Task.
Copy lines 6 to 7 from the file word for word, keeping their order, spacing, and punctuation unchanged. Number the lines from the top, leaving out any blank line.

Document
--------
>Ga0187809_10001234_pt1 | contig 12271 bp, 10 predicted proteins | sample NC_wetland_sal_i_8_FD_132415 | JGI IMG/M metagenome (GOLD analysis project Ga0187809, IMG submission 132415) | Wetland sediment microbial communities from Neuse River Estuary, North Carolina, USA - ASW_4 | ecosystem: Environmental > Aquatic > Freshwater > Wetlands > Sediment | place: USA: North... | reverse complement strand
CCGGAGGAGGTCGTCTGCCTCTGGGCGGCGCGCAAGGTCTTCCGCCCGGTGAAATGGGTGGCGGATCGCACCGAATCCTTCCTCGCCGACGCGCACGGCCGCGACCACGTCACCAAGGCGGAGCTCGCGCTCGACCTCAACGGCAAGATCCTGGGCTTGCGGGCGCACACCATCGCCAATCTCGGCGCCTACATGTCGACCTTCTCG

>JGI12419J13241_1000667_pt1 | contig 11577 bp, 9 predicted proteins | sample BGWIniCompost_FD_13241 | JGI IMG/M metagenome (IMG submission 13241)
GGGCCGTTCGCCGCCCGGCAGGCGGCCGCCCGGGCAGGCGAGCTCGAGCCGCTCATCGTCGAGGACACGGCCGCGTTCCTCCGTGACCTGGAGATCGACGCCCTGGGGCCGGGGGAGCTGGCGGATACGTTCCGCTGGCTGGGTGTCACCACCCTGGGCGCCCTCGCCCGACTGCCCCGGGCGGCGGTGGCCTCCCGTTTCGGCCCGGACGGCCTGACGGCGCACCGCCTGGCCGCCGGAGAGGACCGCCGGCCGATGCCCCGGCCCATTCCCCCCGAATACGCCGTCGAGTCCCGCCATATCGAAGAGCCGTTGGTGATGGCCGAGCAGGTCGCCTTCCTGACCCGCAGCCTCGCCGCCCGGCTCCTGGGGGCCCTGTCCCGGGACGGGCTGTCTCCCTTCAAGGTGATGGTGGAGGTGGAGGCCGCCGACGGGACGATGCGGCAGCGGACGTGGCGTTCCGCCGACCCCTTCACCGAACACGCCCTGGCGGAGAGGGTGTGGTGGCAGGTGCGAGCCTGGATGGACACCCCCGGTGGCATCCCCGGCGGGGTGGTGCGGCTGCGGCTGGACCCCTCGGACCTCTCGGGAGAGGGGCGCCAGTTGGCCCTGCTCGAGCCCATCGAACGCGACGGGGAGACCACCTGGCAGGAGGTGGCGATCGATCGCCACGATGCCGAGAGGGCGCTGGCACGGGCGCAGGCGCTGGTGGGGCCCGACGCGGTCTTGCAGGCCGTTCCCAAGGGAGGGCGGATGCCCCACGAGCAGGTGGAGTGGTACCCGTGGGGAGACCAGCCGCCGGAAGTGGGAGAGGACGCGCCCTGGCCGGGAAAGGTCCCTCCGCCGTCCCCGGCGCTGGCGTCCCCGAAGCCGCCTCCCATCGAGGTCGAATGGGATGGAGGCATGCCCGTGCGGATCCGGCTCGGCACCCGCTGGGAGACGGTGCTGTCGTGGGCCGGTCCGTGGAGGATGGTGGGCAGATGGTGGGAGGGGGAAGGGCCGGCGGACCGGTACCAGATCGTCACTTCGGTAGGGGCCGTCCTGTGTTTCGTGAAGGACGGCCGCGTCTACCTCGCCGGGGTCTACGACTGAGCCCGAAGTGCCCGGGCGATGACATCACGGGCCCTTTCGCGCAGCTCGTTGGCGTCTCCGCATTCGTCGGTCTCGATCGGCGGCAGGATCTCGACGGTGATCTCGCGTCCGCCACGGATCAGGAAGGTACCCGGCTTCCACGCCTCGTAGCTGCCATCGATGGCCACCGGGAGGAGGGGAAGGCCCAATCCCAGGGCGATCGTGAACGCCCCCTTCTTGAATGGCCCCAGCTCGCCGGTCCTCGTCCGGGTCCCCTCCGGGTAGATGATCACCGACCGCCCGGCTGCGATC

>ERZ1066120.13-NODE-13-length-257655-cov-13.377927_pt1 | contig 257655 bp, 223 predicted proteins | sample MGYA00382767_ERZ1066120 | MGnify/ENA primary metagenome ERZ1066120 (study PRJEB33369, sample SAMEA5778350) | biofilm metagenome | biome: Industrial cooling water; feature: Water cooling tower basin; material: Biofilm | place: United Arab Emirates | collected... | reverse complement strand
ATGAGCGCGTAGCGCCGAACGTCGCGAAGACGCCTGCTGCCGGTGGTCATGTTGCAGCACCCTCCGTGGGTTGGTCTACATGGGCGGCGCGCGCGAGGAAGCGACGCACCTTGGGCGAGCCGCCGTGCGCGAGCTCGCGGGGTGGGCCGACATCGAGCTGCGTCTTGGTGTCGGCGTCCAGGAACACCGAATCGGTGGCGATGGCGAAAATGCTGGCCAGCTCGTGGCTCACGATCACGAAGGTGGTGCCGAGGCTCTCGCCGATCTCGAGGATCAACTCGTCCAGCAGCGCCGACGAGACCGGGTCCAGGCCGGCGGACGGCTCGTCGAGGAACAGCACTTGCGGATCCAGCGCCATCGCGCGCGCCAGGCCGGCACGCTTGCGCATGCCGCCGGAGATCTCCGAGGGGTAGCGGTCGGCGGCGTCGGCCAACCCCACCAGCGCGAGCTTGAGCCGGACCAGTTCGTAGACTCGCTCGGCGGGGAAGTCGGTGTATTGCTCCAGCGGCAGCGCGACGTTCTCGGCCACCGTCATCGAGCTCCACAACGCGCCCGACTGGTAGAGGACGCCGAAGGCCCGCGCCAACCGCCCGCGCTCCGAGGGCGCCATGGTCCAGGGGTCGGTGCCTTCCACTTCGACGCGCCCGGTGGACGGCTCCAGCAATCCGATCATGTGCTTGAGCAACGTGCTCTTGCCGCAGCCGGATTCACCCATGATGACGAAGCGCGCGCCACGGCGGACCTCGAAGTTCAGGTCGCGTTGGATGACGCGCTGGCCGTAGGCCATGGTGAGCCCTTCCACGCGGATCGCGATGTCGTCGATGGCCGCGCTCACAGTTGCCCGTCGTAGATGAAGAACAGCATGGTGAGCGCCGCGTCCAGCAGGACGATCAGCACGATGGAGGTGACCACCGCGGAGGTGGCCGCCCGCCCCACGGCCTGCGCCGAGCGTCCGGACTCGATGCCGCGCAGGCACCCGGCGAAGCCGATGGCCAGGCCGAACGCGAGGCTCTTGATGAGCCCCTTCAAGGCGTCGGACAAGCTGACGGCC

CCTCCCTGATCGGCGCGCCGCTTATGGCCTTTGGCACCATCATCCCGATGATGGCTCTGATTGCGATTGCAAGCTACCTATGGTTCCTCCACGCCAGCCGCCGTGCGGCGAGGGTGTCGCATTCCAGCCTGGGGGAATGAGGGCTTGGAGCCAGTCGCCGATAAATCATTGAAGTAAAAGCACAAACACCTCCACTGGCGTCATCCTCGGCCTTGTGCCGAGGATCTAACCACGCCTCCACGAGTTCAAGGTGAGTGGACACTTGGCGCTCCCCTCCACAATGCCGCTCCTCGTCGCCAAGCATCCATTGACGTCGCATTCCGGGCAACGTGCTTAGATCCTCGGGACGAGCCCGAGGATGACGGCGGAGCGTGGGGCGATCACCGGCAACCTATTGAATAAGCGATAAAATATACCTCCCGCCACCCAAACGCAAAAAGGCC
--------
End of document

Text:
ATGAGCGCGTAGCGCCGAACGTCGCGAAGACGCCTGCTGCCGGTGGTCATGTTGCAGCACCCTCCGTGGGTTGGTCTACATGGGCGGCGCGCGCGAGGAAGCGACGCACCTTGGGCGAGCCGCCGTGCGCGAGCTCGCGGGGTGGGCCGACATCGAGCTGCGTCTTGGTGTCGGCGTCCAGGAACACCGAATCGGTGGCGATGGCGAAAATGCTGGCCAGCTCGTGGCTCACGATCACGAAGGTGGTGCCGAGGCTCTCGCCGATCTCGAGGATCAACTCGTCCAGCAGCGCCGACGAGACCGGGTCCAGGCCGGCGGACGGCTCGTCGAGGAACAGCACTTGCGGATCCAGCGCCATCGCGCGCGCCAGGCCGGCACGCTTGCGCATGCCGCCGGAGATCTCCGAGGGGTAGCGGTCGGCGGCGTCGGCCAACCCCACCAGCGCGAGCTTGAGCCGGACCAGTTCGTAGACTCGCTCGGCGGGGAAGTCGGTGTATTGCTCCAGCGGCAGCGCGACGTTCTCGGCCACCGTCATCGAGCTCCACAACGCGCCCGACTGGTAGAGGACGCCGAAGGCCCGCGCCAACCGCCCGCGCTCCGAGGGCGCCATGGTCCAGGGGTCGGTGCCTTCCACTTCGACGCGCCCGGTGGACGGCTCCAGCAATCCGATCATGTGCTTGAGCAACGTGCTCTTGCCGCAGCCGGATTCACCCATGATGACGAAGCGCGCGCCACGGCGGACCTCGAAGTTCAGGTCGCGTTGGATGACGCGCTGGCCGTAGGCCATGGTGAGCCCTTCCACGCGGATCGCGATGTCGTCGATGGCCGCGCTCACAGTTGCCCGTCGTAGATGAAGAACAGCATGGTGAGCGCCGCGTCCAGCAGGACGATCAGCACGATGGAGGTGACCACCGCGGAGGTGGCCGCCCGCCCCACGGCCTGCGCCGAGCGTCCGGACTCGATGCCGCGCAGGCACCCGGCGAAGCCGATGGCCAGGCCGAACGCGAGGCTCTTGATGAGCCCCTTCAAGGCGTCGGACAAGCTGACGGCC

CCTCCCTGATCGGCGCGCCGCTTATGGCCTTTGGCACCATCATCCCGATGATGGCTCTGATTGCGATTGCAAGCTACCTATGGTTCCTCCACGCCAGCCGCCGTGCGGCGAGGGTGTCGCATTCCAGCCTGGGGGAATGAGGGCTTGGAGCCAGTCGCCGATAAATCATTGAAGTAAAAGCACAAACACCTCCACTGGCGTCATCCTCGGCCTTGTGCCGAGGATCTAACCACGCCTCCACGAGTTCAAGGTGAGTGGACACTTGGCGCTCCCCTCCACAATGCCGCTCCTCGTCGCCAAGCATCCATTGACGTCGCATTCCGGGCAACGTGCTTAGATCCTCGGGACGAGCCCGAGGATGACGGCGGAGCGTGGGGCGATCACCGGCAACCTATTGAATAAGCGATAAAATATACCTCCCGCCACCCAAACGCAAAAAGGCC